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Self-Assessment Questions

Pulmonary Disease

Diagnosis of Pleural Effusions: Review Questions

Rebecca L. Shriver, MD, FCCP

Dr. Shriver is an assistant professor of medicine, Division of Pulmonary and Critical Care Medicine, University of Missouri-Kansas City, Kansas City, MO.

Choose the single best answer for each question.

All questions refer to the following case. A 67-year-old man presents to the emergency department with a 5-day history of fever and cough that produces green sputum. He has a history of tobacco use and ischemic cardiomyopathy with a left ventricular ejection fraction of 25%. He is admitted with a presumptive diagnosis of pneumonia and is started on antibiotics. A chest radiograph is obtained and shows a left-sided infiltrate and moderate-size effusion.

1. Why should a diagnostic thoracentesis be performed on this patient?
  1. This patient’s effusion is likely related to his congestive heart failure (CHF)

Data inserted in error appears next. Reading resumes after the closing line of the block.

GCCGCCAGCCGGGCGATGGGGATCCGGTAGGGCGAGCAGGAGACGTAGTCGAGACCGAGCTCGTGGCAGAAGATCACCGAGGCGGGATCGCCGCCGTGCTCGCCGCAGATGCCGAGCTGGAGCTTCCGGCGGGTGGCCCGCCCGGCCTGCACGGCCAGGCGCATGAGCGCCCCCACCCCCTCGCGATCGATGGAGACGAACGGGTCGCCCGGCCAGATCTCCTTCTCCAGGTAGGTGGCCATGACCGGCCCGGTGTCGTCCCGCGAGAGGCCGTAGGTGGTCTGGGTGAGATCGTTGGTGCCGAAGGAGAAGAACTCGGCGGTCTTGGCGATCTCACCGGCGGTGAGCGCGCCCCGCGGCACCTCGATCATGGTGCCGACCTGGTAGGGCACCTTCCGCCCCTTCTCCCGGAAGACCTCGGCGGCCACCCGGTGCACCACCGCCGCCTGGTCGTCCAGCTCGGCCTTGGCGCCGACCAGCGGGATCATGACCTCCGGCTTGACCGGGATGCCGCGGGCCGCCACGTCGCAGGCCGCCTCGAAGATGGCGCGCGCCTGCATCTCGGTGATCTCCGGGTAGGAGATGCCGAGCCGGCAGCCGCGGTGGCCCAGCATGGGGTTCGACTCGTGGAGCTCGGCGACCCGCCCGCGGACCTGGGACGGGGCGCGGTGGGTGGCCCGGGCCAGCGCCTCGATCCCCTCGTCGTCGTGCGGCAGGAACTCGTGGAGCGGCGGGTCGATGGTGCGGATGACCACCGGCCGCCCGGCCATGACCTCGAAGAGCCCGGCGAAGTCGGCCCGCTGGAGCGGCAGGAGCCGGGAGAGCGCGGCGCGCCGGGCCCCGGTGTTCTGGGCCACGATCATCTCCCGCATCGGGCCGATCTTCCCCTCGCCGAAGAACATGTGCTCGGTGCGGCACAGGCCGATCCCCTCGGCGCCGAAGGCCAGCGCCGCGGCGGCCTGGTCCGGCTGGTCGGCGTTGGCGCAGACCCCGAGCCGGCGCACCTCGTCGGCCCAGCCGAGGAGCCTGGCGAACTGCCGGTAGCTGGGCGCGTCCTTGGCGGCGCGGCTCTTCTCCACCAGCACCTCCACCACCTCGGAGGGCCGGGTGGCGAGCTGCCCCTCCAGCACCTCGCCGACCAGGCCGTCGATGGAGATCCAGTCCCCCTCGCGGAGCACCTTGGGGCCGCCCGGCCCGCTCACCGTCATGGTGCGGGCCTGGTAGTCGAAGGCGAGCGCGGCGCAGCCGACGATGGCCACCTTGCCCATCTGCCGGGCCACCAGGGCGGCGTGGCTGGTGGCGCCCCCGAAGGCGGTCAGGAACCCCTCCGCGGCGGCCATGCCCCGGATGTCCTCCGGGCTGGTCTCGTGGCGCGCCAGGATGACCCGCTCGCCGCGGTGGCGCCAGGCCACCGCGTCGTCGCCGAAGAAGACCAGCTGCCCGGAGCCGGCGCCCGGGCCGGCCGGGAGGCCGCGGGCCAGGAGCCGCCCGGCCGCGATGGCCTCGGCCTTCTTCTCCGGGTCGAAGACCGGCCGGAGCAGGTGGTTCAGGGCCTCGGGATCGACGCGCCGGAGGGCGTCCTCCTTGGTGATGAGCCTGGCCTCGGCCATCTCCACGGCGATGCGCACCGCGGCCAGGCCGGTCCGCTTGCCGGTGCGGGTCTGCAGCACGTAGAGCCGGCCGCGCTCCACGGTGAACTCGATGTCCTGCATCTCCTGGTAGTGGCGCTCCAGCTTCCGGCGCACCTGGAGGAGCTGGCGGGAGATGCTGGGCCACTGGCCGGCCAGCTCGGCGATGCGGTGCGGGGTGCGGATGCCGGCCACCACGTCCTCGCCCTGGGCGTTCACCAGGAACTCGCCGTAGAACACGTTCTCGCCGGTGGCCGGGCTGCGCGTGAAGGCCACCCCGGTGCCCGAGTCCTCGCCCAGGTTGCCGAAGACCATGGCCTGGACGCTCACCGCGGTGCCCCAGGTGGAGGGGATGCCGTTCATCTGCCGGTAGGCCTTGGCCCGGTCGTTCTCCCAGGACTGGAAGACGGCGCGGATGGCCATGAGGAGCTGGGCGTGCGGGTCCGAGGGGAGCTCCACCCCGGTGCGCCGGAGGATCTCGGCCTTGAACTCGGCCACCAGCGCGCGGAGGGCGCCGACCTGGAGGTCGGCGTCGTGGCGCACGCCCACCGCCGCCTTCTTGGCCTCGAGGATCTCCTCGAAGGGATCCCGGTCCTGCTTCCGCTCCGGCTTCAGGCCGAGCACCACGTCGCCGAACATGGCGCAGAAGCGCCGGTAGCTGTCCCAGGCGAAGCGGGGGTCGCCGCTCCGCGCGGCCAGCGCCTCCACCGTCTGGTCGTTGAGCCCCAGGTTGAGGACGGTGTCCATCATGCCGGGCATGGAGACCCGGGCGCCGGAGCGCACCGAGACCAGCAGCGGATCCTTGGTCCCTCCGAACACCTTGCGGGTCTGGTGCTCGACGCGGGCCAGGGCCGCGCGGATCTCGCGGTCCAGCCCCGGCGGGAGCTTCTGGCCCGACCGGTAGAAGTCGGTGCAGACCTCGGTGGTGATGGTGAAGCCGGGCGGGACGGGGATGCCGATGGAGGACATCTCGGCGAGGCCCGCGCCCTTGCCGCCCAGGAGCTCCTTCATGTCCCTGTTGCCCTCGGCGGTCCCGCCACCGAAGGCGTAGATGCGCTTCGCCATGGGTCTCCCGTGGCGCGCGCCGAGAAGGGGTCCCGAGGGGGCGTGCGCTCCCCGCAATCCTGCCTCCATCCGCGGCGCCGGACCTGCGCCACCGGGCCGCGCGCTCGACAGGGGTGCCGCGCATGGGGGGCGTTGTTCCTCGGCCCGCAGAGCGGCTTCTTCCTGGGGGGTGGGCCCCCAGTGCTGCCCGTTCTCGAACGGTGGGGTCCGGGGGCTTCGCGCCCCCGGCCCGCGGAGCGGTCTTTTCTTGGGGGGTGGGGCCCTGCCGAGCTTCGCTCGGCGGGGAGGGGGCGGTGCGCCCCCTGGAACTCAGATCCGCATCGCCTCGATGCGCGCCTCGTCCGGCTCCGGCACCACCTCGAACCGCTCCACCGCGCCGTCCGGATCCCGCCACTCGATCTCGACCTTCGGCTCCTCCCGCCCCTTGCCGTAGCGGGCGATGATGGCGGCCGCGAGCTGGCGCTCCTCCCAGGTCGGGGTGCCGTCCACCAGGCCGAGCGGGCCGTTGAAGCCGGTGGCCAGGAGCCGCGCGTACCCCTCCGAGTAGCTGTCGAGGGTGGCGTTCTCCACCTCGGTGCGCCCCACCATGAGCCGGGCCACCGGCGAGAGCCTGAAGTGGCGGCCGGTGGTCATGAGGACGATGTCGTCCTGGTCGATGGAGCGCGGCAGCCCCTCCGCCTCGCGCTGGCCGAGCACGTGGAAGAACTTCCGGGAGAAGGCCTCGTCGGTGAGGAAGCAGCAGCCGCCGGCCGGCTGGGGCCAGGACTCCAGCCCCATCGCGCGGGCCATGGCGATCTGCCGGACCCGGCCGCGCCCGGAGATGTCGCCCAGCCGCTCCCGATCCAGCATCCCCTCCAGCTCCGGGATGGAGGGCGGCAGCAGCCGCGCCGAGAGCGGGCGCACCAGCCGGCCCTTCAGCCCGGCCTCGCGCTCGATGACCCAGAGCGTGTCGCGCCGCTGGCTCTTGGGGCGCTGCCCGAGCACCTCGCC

2. The effusion is a new finding and its etiology is unknown
  3. Thoracentesis should be performed on all pleural effusions
  4. This patient’s effusion is malignant given his smoking history
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2. Which of the following studies can be used to determine if the patient’s effusion is due to his CHF (a transudate) or is a parapneumonic effusion (an exudate)?

  1. Pleural fluid pH
  2. Pleural fluid glucose
  3. Pleural fluid cell count
  4. Lactate dehydrogenase (LDH)
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3. The fluid from thoracentesis has a pH of 7.3, which can be consistent with either CHF or a parapneumonic effusion. Which of the following types of pleural effusions have a pleural fluid pH greater than 7.2?
  1. Empyema
  2. Rheumatoid pleuritis
  3. Hepatic hydrothorax
  4. Urinothorax
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4. Results of the patient’s pleural fluid and serum glucose measurements are 56 mg/dL and 90 mg/dL, respectively. Which of the following types of effusions typically have a pleural fluid glucose concentration similar to that of blood glucose?

  1. Malignant effusion
  2. Lupus pleuritis
  3. Esophageal rupture
  4. Effusion due to CHF
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5. Results of additional pleural fluid studies reveal an LDH of 670 U/L and a protein level of 3.4 g/dL. Gram stain and culture are negative. Based on these data, what is the most likely cause of this patient’s pleural effusion?

  1. Typical parapneumonic effusion
  2. Complicated parapneumonic effusion
  3. Empyema
  4. CHF
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